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##### Oh No, 99 Rules!

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 cowgirl tchr Joined: Jul 2008 Posts: 221 Full Member
cowgirl tchr

Joined: Jul 2008
Posts: 221
Full Member
Oh No, 99 Rules!
10-26-2010, 01:48 PM
 #1

Hey all! My students love the game every year but I forgot what each card represents! King? Queen? Jack? Aces? I believe the rest are face value. Any help would be appreciated. Thank you!

 westwood Joined: Sep 2007 Posts: 423 Senior Member
westwood

Joined: Sep 2007
Posts: 423
Senior Member
Way We Do It
10-26-2010, 03:56 PM
 #2

We count the A=1, J=11, Q=12 and K=13.

 amberlu Joined: Aug 2008 Posts: 136 Full Member
amberlu

Joined: Aug 2008
Posts: 136
Full Member
Not familiar..
10-26-2010, 05:28 PM
 #3

Could you explain the rules? Please? Sounds interesting!

 Teach4 Joined: Oct 2005 Posts: 1,149 Senior Member
Teach4

Joined: Oct 2005
Posts: 1,149
Senior Member
The Rules
10-26-2010, 05:46 PM
 #4

The way I play is:

A=1
2-10=2-10
J=subtract 10
Q=wild
K=zero

 schmidlj Joined: Jul 2009 Posts: 152 Full Member
schmidlj

Joined: Jul 2009
Posts: 152
Full Member
Rules for 99 Rules
10-29-2010, 08:01 PM
 #5

Each player begins the game with 5 pennies (or chips). Deal out 3 cards to each player from a standard 52 card deck (if more than 4 people are playing use 2 decks and give each player just 3 pennies). The undealt cards are placed on the table to form a face-down stock.

The player to the left of the dealer starts and the turn initially passes clockwise. On each turn you play one of your three cards face-up to the centre of the table, call out the total value of the face-up pile (as per the table below), then draw the top card from the stock. When the face-up pile is empty the count is zero. For each card played add the pip value of the card played to the total value of the pile. Jacks and queens count as 10. The following cards cause special effects:

Ace - increases the value of the pile by one or eleven, at the player's choice.
Four - the value of the pile remains the same but the direction of play reverses.
Nine - counts as zero - the value of the pile remains the same and play passes to next player in turn.
Ten - increases or reduces the value of the pile by ten, at the player's choice.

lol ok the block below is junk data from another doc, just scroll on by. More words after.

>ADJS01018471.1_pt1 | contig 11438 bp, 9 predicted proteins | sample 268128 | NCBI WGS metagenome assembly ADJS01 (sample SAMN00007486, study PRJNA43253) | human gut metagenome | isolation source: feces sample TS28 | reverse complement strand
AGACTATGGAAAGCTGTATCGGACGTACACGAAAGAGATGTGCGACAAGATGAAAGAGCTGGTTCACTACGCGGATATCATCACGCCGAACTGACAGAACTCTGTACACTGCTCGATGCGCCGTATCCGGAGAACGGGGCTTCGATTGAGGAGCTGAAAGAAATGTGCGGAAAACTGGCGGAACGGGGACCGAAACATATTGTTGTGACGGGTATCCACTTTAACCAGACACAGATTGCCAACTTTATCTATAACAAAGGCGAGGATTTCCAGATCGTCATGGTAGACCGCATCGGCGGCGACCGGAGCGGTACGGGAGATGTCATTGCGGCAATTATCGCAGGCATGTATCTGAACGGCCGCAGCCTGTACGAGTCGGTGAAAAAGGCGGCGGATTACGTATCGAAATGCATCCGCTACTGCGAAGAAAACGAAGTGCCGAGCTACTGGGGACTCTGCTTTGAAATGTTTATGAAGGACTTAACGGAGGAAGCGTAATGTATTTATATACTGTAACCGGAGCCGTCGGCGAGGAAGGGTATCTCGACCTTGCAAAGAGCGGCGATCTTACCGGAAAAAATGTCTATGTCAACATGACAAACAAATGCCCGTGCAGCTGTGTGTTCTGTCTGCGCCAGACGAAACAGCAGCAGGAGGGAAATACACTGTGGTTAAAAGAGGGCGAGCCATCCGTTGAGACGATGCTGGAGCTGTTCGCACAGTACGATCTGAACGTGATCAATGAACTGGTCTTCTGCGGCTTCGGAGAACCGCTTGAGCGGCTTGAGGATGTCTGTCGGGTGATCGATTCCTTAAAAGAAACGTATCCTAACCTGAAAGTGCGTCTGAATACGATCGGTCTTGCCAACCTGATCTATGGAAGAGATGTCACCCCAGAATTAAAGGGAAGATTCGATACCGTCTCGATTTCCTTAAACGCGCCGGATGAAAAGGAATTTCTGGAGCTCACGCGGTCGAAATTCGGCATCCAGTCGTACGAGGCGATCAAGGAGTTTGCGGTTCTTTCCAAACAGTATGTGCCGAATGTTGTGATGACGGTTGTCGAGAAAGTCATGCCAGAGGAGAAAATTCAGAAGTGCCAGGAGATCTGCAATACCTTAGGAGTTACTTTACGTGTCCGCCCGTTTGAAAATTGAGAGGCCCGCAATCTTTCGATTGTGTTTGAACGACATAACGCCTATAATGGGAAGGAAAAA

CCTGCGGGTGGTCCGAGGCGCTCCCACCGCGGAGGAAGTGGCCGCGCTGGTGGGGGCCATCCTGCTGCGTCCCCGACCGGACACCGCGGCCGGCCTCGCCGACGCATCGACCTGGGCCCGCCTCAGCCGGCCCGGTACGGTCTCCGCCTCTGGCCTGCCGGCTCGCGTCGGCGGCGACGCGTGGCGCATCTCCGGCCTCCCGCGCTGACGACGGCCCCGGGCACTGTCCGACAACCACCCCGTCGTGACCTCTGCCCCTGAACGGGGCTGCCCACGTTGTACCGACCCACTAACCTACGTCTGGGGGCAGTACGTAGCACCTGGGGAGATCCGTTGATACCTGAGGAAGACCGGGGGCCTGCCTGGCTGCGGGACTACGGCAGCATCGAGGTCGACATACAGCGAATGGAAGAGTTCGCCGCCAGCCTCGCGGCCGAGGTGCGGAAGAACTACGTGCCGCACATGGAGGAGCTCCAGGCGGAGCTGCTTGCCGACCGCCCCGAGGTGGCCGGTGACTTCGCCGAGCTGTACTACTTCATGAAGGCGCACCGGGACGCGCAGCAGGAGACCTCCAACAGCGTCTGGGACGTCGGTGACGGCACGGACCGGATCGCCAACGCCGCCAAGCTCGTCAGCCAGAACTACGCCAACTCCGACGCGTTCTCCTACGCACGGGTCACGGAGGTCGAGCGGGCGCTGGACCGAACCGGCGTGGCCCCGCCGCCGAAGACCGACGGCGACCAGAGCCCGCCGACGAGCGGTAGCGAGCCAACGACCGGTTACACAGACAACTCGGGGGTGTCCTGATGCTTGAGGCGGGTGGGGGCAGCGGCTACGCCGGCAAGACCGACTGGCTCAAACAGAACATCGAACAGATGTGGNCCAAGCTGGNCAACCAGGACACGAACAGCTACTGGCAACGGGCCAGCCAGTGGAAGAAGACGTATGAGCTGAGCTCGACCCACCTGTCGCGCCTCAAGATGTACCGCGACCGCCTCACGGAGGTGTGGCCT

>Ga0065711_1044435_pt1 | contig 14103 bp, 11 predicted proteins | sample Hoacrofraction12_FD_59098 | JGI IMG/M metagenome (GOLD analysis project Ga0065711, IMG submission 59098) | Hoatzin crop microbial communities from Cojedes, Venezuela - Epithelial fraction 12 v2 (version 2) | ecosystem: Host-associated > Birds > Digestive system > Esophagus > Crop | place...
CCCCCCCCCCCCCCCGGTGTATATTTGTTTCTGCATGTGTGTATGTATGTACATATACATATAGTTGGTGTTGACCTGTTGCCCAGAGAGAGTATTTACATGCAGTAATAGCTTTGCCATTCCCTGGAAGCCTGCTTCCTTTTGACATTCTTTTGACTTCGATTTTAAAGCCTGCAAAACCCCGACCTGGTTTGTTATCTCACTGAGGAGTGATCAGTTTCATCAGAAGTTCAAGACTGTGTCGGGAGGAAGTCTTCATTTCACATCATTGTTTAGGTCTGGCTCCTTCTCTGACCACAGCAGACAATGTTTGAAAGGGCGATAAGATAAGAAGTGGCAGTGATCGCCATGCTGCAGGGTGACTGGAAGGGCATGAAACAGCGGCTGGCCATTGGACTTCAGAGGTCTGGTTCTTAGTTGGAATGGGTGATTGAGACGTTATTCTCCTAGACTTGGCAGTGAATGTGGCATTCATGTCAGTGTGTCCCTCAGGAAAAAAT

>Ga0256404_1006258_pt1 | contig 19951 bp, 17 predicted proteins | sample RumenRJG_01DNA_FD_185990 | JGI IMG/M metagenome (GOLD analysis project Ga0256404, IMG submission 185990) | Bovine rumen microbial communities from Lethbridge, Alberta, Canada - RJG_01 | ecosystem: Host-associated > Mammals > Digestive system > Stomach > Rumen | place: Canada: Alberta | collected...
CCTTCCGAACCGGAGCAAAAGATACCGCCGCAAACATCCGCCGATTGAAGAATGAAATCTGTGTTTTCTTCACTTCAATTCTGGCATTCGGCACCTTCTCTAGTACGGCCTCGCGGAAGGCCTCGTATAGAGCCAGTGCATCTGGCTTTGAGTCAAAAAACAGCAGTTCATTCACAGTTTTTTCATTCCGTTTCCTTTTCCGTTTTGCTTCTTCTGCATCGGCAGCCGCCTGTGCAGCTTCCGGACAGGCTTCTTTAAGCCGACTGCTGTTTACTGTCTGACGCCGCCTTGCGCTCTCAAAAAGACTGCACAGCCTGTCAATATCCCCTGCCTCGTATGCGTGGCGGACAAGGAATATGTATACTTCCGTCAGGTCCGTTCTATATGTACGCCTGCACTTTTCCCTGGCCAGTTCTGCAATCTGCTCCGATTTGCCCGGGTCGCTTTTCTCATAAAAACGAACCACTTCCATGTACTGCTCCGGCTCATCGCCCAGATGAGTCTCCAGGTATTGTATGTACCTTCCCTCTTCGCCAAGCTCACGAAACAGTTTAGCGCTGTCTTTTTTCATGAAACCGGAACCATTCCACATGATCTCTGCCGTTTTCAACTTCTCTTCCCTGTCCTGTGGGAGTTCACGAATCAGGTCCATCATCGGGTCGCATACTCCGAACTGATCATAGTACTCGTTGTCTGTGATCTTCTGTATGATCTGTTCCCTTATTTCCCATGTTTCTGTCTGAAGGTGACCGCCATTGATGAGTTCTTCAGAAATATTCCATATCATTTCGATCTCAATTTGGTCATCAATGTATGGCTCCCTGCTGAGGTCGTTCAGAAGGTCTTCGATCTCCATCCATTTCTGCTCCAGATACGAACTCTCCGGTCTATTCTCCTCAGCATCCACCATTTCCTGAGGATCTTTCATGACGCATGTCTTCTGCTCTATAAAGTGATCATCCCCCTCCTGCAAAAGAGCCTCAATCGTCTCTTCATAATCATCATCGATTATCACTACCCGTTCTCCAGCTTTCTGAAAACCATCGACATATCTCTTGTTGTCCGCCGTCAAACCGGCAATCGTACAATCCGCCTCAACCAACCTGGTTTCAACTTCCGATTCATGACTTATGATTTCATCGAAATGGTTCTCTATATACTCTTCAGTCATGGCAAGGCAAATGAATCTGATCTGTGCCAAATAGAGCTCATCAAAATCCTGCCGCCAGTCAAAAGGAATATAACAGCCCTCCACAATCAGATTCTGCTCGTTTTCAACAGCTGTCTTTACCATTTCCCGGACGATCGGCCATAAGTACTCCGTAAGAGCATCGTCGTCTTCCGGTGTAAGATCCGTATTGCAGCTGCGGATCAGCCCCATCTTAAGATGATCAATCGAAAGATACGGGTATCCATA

King - the value of the pile is set to 99.
If you cannot play without taking the value of the pile over 99, you lay down your hand. The play ends, and you toss one penny into the center; players who have no pennies left drop out of the game. After each hand, the deal passes to next player to the left of the previous dealer who is still in. Hands continue till only one player has any pennies left, and that player is the winner.

When someone plays a nine or a four they repeat the value of the pile, calling out "pass to you #" or "back on you #" respectively. For example here is part of a four-player game; play is currently running clockwise. Player 1 plays a King and says "99". Player 2 plays a nine and says (looking at player 3) "pass to you 99". Player 3 plays a four and says (looking at player 2, since play order will now run counterclockwise until another four is played) "back on you 99". Player 2 plays a ten and says "89". Player 1 plays a eight and says "97". Player 4 plays a four, looks at player 1 and says "back on you 97" (now we're back to clockwise), and so on.

When there are only two players, there is no longer any difference between clockwise and counterclockwise play. the player to your left is also the player to your right. Therefore, playing a four has no effect on the turn order when there are two players - the pile value remains the same and it is the other player's turn, just as though you had played a nine.

This game should be played very rapidly. It is easy to forget to draw a replacement after you play a card. If that happens it cannot be corrected afterwards - you must get by with just two cards for the rest of the hand.

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